Part 1: Work
I recently lost a friend who was suffering from severe depression. He was well known, well liked, and the shockwaves from his passing were far-reaching. Many people struggled to understand how someone so full of personality, so loved and admired, and with such a wide social network, could have been lost to us. Many people expressed feelings of guilt or regret that they’d not reached out more while he was still with us. I know from having had a near-fatal depressive breakdown that just because people desperately want to help, and would do anything in their power to help, it doesn’t mean it will make a difference.
For people who haven’t ever been seriously unwell with depression, it’s one of the hardest things to understand, and also one of the hardest to explain; when you’re actually in the midst of a depressive episode, it’s almost impossible to understand it yourself, let alone put it into words. While I am well enough to express it, I am going to try. I hope it helps, whether you’re struggling yourself or feel like you’re helplessly watching someone else suffer:
Depression has a very particular and insidious effect on our ability to accept help, care, support and love by making us believe that we are absolutely unworthy of that help, care, support or love.
Work (which here means “holding down a job which enables me to pay my rent and bills”) is one of the first things that I wrote down on my list of ideas for this blog series, with my Anxiety and depression affecting my work day in myriad ways. The bright lights and constant buzzing noise of my open plan office are irritants on good days, migraine inducing on bad ones. Being surrounded by people – particularly in a country where “how are you?” is a standard greeting, with “fine thanks, how are you” the expected response – is a huge challenge on days when I am a slight breeze away from tears or shouting. You’d be surprised how difficult it is to say “fine thanks” when you’re anything other than fine and replying with “pretty dreadful, I’ve cried three times already today and it’s not even 10am and now I just feel existentially dead and have been having idle fantasies of throwing everyone’s laptops out of the window and setting them on fire using my office chair as kindling. How are you?” is generally frowned upon. Some days I consider surviving the journey to work without having a meltdown is a success; but then I have at least 8 hours of Being A Normal Human In An Office Environment to get through.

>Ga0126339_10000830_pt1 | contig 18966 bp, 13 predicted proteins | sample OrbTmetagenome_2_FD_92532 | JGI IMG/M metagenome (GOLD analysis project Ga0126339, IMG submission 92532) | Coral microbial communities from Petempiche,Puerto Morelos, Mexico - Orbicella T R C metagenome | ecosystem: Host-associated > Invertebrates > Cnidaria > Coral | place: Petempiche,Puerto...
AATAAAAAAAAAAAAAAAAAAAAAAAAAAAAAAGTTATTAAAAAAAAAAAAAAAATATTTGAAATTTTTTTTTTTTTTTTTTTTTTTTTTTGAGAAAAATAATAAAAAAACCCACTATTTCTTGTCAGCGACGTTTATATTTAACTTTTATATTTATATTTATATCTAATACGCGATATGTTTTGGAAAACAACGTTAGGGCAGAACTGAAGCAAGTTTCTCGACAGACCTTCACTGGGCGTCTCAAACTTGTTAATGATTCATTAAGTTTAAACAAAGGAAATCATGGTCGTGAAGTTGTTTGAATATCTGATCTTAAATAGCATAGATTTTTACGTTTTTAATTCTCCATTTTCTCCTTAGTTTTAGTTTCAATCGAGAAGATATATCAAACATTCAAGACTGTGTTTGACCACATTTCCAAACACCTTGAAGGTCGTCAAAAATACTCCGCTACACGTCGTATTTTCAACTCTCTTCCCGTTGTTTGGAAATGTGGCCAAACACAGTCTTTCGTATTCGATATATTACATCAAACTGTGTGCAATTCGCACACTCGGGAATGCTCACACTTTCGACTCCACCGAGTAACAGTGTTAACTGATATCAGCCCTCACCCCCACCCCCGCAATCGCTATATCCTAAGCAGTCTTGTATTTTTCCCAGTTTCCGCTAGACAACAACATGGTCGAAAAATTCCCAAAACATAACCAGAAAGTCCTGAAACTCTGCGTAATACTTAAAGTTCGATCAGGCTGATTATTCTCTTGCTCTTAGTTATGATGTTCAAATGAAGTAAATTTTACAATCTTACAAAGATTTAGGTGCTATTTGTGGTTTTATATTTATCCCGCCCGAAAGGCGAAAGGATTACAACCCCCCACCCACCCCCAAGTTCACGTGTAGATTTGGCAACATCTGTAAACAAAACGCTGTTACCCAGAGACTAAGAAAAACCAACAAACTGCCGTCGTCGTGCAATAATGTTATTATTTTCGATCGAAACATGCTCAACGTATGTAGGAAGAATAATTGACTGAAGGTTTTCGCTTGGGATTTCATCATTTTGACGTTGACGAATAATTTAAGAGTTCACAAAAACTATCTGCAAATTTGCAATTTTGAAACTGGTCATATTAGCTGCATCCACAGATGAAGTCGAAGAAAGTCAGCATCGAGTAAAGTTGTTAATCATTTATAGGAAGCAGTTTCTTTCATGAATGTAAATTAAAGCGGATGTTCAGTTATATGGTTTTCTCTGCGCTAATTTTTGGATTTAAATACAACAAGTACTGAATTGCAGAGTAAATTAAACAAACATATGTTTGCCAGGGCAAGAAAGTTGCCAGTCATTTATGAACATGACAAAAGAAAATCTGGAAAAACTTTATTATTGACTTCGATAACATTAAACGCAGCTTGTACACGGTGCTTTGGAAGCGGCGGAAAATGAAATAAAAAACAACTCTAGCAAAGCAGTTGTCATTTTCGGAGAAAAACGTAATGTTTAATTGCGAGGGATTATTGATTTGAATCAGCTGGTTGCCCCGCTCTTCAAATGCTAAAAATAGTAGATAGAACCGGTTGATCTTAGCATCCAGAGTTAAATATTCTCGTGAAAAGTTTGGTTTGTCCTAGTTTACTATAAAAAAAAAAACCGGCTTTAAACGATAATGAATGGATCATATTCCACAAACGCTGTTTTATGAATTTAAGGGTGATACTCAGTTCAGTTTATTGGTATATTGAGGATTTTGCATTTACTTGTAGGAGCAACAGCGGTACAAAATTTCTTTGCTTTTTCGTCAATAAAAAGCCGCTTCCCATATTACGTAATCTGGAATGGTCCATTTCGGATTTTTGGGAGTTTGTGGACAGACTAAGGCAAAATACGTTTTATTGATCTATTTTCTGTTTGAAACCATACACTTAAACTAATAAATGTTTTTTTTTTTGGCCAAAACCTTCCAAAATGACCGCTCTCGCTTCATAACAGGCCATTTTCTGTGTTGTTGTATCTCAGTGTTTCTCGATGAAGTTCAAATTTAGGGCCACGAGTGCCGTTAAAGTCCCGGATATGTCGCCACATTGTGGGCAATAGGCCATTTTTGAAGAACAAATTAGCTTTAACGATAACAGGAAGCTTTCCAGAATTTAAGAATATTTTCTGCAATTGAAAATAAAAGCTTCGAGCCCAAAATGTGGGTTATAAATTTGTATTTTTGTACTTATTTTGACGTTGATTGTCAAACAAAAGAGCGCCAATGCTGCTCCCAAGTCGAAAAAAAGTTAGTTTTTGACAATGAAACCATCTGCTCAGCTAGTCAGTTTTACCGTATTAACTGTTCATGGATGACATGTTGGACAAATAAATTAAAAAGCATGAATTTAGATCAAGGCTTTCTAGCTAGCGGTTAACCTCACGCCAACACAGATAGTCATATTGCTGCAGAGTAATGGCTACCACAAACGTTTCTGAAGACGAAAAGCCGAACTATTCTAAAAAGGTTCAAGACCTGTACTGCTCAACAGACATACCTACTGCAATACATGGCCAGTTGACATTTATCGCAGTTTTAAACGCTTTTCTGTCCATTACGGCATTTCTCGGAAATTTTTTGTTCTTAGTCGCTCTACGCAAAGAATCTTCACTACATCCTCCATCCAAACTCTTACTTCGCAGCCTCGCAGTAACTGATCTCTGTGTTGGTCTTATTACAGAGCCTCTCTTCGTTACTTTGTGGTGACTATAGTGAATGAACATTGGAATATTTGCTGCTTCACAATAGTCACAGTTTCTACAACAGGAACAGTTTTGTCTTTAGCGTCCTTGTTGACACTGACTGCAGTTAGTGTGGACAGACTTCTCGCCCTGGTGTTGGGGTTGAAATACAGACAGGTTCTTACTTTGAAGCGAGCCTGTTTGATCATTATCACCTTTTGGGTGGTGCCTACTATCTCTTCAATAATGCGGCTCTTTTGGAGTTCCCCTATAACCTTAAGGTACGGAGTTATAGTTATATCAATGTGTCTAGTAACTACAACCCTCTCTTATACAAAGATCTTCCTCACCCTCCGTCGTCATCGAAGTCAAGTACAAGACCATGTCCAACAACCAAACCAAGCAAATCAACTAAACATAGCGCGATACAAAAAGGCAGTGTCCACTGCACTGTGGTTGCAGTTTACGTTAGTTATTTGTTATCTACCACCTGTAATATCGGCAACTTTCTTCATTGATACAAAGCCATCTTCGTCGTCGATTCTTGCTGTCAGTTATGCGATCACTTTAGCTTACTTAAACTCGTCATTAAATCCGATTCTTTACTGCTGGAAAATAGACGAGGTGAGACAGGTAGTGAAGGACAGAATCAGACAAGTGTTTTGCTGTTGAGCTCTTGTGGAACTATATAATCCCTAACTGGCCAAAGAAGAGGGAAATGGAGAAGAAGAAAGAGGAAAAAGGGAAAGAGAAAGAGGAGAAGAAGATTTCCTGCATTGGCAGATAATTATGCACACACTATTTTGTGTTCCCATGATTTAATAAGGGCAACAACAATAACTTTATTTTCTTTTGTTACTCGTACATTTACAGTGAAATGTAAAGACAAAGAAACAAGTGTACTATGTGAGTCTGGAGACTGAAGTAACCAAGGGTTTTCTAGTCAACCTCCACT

Part 1 – Work
I got up today.
Not only did I get up today, but I showered. I got dressed. In clothes, not just pyjamas. I put on shoes. I even put on some makeup. I washed my hair. And then I brushed my hair. I tied it up.
And then I left the house.
Ok, I didn’t go far, just down to the coffee shop on the corner, where this first paragraph is being typed. I probably won’t stay here long, but that’s not the point. I am up. I am out of bed. I even managed to interact with strangers and I think they believed I was a normal human. Well, apart from the Darth Vader Christmas jumper and the pink hair in Princess Leia buns, but, y’know. A normal human for a given value of “normal”. I managed to ask for a coffee and didn’t cry in public so it’s all good.
Of course, ‘tis the season for not getting dressed and forgetting to shower and having to google to find out what day it is. Those sleepy limbo days between Christmas and New Year for those whose workplaces or colleges are shut down, or those on holiday, can be like that for many of us.